(COVINGTON, La.) – Whether it is going out and screaming to the top of your lungs until you can’t talk anymore or relaxing with friends and family on the neutral ground, Mardi Gras is a time when bands, students, and crowds have the time of their lives. Mardi Gras is an important time for the St. Paul’s Marching Wolves, who march with the Krewes of Eve, Olympia, Carrollton, Hermes, Endymion, and Bacchus for a total of about 28 miles, which is more than the length of a marathon, all while dancing and carrying instruments. The Marching Wolves performed at the Endymion Den expo on Saturday, Jan. 31, 2015.
The student body, as a whole, thoroughly enjoys parade season and turns out in big numbers to enjoy the festivities. The majority of St. Paul’s students’ favorite parades include north shore parades Eve and Olympia, because of the ability to interact with friends in a local setting, and Endymion and Bacchus, because of the grandeur of those parades and the throws.
Marching Wolf Nick Ashton’s favorite parade is Endymion. The crowds are “insane” for that parade, said Ashton, and they respond very well to the Marching Wolves. Endymion, to Ashton, is the pinnacle of Mardi Gras. Even though the route is the same as other parades, and the perspective doesn’t change much on his end, Endymion always brings a certain energy that he considers “so unique.”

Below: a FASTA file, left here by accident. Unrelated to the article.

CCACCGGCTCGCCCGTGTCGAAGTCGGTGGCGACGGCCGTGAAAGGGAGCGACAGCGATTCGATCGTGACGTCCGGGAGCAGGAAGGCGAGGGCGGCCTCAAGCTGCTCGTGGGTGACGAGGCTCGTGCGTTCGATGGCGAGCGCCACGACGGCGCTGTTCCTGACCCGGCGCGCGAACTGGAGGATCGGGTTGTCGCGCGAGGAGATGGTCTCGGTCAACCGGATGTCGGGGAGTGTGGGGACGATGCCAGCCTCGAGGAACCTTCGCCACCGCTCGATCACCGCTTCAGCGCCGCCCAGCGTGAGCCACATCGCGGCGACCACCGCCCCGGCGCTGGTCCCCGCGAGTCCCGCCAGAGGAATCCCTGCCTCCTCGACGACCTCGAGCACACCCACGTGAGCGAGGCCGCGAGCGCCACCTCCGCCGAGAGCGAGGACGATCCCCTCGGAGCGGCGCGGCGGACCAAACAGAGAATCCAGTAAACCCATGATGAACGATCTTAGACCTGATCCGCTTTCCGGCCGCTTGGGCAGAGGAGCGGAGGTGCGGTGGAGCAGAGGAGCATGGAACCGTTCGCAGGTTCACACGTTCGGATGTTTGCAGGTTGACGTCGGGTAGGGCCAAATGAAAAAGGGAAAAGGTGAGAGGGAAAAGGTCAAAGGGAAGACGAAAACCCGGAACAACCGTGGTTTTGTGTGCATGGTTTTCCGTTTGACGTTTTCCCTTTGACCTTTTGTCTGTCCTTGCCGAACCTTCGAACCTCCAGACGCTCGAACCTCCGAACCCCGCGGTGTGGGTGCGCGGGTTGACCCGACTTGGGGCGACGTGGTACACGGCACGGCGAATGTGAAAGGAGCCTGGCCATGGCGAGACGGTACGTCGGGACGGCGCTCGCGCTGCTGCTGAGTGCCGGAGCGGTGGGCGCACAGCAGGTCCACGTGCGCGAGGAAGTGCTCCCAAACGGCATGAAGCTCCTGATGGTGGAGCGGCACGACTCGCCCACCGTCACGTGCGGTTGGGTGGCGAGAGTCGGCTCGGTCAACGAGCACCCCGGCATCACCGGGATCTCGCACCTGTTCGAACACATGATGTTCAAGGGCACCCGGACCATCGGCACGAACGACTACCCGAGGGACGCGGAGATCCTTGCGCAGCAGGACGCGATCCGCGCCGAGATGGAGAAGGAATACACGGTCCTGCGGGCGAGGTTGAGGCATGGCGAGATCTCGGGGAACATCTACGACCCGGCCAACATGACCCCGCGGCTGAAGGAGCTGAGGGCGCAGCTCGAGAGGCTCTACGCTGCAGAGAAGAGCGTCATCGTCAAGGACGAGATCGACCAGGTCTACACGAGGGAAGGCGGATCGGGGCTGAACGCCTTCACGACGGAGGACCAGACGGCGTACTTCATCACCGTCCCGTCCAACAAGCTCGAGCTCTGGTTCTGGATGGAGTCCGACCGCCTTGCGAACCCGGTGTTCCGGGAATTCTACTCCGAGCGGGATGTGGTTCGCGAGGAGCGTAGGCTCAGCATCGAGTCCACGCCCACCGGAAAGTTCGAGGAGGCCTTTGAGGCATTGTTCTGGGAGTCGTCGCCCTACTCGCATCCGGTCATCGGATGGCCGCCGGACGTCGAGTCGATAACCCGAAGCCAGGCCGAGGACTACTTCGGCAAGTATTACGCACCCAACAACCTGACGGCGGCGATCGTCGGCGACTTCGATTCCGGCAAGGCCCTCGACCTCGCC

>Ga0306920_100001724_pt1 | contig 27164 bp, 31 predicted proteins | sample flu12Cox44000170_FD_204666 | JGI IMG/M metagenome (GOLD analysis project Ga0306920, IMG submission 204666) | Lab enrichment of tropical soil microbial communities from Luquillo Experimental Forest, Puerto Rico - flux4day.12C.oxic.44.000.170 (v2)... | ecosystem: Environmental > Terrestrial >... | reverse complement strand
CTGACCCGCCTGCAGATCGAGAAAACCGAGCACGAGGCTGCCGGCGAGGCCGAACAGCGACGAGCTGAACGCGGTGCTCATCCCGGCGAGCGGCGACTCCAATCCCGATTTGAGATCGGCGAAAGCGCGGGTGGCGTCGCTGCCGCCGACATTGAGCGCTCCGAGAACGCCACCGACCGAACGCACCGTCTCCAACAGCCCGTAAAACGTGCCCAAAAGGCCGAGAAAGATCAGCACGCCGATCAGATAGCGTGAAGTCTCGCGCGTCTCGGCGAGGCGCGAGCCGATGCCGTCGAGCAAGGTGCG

The way that the Marching Wolves perform is also unique for a marching band, and they have a distinct style and flavor that the crowds love.
“That’s something that many bands never get to know; I even read in (a Times Picayune) article that one band director didn’t do parades because the band enjoyed them, but for the money. The Marching Wolves live for parades, in contrast,” Ashton said.
According to Ashton, the band’s biggest local rival during Mardi Gras is Covington High. When the Marching Wolves and Marching Lions are in the same zip code, the rivalry is palpable. They don’t march in any south shore parades with the Marching Wolves, but the north shore parades are always a heated atmosphere.
“Eve is where we compete (against each other) for first place band in the parade,” Ashton said.
Just like the rest of the band, Ashton has to play well throughout the whole length of each parade to help the Marching Wolves win first place. Unlike most bands that typically play a simple “parade beat” for most of the parade, only performing occasionally, the SPS drum line plays the cadences the whole way through each parade for the band to dance to, meaning the Marching Wolves have a big weight on their shoulders in more ways than one.
“One of the hardest things for me as a quad drum player is the weight of the instrument. It comes in at
about 35 pounds, and all of that weight is at my waist, so it’s not like other heavy instruments,” Ashton said.
But for the Marching Wolves, the aching backs, split lips, and blisters are worth the effort.
“The reactions, especially in Endymion and Bacchus, give me chills that make the whole year of practice and playing worth it,” Ashton said.